Request comes as authorities say a Taliban ban on vaccinations in 2012 and deadly attacks on anti-polio teams have prevented thousands of children from getting inoculated More

This forum has been closed.
Comments
     
There are no comments in this forum. Be first and add one

Featured Videos

Your JavaScript is turned off or you have an old version of Adobe's Flash Player. Get the latest Flash player.
Google Buys Drone Companyi
|| 0:00:00
...
 
🔇
X
George Putic
April 15, 2014
In its latest purchase of high-tech companies, Google has acquired a manufacturer of solar-powered drones that can stay in the air almost indefinitely, relaying broadband Internet connection to remote areas. It is seen as yet another step in the U.S. based Web giant’s bid to bring Internet to the whole world. VOA’s George Putic reports.
Video

Video Google Buys Drone Company

In its latest purchase of high-tech companies, Google has acquired a manufacturer of solar-powered drones that can stay in the air almost indefinitely, relaying broadband Internet connection to remote areas. It is seen as yet another step in the U.S. based Web giant’s bid to bring Internet to the whole world. VOA’s George Putic reports.
Video

Video Ray Bonneville Sings the Blues and More on New CD

Singer/songwriter Ray Bonneville has released a new CD called “Easy Gone” with music that reflects his musical and personal journey from French-speaking Canada to his current home in Austin,Texas. The eclectic artist’s fan base extends from Texas to various parts of North America and Europe. VOA’s Greg Flakus reports from Austin.
Video

Video Millions Labor in Pakistan's Informal Economy

The World Bank says that in Pakistan, roughly 70 percent work in the so-called informal sector, a part of the economy that is unregulated and untaxed. VOA's Sharon Behn reports from Islamabad on how the informal sector impact's the Pakistani economy.
Video

Video Passover Celebrates Liberation from Bondage

Jewish people around the world are celebrating Passover, a commemoration of their liberation from slavery in Egypt more than 3,300 years ago. According to scripture, God helped the Jews, led by Moses, escape bondage in Egypt and cross the Red Sea into the desert. Zlatica Hoke reports that the story of the Jewish Exodus resonates with other people trying to escape slave-like conditions.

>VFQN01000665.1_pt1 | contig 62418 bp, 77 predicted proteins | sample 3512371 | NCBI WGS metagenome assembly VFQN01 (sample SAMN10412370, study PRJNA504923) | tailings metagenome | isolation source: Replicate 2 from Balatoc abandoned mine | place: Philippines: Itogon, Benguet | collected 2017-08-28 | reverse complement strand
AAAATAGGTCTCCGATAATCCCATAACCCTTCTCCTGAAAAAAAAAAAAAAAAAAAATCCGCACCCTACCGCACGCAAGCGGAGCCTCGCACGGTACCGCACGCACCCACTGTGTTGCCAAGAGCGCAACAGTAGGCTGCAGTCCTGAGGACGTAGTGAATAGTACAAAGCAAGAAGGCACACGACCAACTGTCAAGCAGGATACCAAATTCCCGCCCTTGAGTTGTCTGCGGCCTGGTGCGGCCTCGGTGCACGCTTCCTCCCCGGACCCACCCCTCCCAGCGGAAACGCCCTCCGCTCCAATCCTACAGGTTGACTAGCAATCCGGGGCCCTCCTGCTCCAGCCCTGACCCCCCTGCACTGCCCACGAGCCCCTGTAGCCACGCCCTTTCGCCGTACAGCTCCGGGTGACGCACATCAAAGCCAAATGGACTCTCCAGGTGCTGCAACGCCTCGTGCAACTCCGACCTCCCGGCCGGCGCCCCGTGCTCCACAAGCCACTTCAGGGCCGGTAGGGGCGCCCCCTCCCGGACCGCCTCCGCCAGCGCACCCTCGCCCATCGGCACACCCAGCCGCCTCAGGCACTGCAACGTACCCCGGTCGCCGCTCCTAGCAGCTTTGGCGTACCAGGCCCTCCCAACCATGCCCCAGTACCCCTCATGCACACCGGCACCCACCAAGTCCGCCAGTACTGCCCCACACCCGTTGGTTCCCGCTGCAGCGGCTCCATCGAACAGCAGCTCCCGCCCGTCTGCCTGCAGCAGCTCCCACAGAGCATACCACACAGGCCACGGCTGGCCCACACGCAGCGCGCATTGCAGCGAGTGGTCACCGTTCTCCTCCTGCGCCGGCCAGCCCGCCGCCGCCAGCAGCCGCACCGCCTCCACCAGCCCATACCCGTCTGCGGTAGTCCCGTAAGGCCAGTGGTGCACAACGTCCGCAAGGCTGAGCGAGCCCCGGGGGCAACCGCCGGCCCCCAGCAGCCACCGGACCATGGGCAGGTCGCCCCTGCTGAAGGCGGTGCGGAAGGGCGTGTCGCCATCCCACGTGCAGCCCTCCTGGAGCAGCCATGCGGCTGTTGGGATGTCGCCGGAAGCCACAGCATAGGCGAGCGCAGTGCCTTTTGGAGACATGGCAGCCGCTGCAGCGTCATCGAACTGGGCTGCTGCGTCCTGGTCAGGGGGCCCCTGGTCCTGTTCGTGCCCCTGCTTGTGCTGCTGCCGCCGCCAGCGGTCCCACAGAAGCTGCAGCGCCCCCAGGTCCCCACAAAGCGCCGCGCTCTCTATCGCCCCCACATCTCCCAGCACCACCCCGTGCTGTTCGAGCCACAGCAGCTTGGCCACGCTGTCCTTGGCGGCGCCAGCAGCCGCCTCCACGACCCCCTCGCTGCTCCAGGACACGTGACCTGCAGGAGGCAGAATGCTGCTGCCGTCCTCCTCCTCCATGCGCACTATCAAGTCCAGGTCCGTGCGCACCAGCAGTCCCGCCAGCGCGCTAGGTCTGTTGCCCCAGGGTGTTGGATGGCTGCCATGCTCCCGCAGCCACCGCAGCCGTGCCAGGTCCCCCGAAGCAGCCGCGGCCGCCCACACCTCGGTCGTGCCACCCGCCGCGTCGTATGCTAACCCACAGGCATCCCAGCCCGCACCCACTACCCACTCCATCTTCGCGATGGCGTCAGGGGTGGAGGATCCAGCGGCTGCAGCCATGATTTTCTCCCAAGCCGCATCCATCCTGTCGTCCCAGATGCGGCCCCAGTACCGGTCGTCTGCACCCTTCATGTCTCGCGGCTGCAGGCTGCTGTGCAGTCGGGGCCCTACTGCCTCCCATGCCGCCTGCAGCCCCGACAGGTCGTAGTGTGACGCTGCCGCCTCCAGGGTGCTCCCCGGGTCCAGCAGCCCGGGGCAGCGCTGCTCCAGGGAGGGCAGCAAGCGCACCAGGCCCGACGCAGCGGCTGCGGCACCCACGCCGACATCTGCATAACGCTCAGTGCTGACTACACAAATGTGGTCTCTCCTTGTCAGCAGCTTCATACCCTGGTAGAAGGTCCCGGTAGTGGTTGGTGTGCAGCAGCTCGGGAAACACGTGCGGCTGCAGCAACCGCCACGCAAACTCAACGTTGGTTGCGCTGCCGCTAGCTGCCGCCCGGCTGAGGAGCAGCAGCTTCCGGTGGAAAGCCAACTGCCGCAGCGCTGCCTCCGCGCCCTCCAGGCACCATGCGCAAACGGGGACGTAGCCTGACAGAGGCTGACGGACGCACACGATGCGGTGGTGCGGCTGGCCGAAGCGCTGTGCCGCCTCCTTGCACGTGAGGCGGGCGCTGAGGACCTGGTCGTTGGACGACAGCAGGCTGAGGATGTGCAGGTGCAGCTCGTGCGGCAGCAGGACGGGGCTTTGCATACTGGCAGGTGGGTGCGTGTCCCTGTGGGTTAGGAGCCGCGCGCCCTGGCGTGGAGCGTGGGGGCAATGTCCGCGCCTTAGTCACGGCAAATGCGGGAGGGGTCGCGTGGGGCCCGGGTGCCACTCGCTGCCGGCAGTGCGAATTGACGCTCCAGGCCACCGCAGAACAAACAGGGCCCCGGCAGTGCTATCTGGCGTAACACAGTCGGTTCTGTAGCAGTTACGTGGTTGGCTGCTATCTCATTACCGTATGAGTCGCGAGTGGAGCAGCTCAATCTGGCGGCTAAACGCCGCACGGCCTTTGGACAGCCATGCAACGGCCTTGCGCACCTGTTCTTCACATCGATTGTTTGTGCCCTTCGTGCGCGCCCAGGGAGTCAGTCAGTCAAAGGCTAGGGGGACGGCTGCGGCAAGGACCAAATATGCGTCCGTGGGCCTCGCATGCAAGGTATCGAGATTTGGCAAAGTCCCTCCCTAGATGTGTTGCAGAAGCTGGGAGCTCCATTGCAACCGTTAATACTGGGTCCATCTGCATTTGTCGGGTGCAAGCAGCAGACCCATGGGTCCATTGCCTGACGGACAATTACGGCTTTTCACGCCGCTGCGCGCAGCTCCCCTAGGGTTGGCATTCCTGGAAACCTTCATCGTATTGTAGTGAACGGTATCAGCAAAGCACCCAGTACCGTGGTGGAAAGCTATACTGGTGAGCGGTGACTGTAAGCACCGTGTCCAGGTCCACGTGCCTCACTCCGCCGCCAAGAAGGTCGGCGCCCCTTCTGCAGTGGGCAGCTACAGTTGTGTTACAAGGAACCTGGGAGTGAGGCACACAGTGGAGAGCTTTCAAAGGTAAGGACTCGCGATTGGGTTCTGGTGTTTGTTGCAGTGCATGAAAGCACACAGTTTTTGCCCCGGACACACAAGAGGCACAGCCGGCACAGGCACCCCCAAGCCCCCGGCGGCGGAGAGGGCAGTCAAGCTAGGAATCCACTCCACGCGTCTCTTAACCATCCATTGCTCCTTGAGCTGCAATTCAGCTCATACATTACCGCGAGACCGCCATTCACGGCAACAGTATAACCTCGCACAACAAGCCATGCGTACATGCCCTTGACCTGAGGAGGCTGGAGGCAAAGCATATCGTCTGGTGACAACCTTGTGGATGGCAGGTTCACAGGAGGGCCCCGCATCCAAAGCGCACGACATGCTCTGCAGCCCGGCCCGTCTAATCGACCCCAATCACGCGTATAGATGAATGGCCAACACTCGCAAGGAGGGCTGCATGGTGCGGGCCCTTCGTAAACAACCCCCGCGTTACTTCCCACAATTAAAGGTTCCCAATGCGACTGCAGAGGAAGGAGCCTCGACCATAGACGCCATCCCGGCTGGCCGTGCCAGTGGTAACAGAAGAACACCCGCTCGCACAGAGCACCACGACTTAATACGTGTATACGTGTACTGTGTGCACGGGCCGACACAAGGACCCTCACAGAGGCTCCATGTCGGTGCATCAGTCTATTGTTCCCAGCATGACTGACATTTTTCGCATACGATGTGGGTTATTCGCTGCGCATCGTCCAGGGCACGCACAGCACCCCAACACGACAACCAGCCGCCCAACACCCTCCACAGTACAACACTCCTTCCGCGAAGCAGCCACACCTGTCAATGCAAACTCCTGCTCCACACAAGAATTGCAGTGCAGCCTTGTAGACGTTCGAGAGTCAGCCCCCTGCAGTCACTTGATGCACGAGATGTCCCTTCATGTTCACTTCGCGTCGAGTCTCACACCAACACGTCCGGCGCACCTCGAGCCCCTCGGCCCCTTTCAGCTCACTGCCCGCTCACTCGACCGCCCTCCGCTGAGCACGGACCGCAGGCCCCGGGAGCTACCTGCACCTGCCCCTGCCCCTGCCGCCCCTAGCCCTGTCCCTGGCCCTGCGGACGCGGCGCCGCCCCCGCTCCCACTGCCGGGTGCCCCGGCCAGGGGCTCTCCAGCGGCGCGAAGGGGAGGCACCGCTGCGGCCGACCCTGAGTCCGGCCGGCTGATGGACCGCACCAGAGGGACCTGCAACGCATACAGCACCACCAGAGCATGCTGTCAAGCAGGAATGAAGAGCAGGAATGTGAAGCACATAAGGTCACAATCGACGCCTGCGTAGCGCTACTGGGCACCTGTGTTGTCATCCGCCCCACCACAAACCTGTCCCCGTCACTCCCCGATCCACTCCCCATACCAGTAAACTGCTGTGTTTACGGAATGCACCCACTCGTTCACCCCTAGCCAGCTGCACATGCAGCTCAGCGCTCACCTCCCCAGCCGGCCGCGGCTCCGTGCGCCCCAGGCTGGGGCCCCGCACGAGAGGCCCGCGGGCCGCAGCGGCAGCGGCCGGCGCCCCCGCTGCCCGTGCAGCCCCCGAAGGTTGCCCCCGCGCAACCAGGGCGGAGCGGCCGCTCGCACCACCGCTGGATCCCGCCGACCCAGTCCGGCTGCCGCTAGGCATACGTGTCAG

Video

Video Police Pursue Hate Crime Charges Against Kansas Shooting Suspect

Prosecutors are sifting through the evidence in the wake of Sunday’s shootings in a suburb of Kansas City, Missouri that left three people dead. A suspect in the shootings taken into custody is a white supremacist. As VOA’s Kane Farabaugh reports, he was well-known to law enforcement agencies and human rights groups alike.
Video

Video In Eastern Ukraine, Pro-unity Activists Emerge from Shadows

Amid the pro-Russian uprisings in eastern Ukraine, there is a large body of activists who support Ukrainian unity and reject Russian intervention. Their activities have remained largely underground, but they are preparing to take on their pro-Moscow opponents, as Henry Ridgwell reports from the eastern city of Donetsk.
Video

Video Basket Maker’s Skills Have World Reach

A prestigious craft show in the U.S. capital offers one-of-a-kind creations by more than 120 artists working in a variety of media. As VOA’s Julie Taboh reports from Washington, one artist lucky enough to be selected says sharing her skills with women overseas is just as significant.
Video

Video UN Report Urges Speedier Action to Avoid Climate Disaster

A new United Nations report says the world must switch from fossil fuels to cleaner energy sources to control the effects of climate change. The Intergovernmental Panel on Climate Change released the report (Sunday) following a meeting of scientists and government representatives in Berlin. The comprehensive review follows two recent IPCC reports that detail the certainty of climate change, its impacts and in this most recent report what to do about it. VOA’s Rosanne Skirble has the details.
AppleAndroid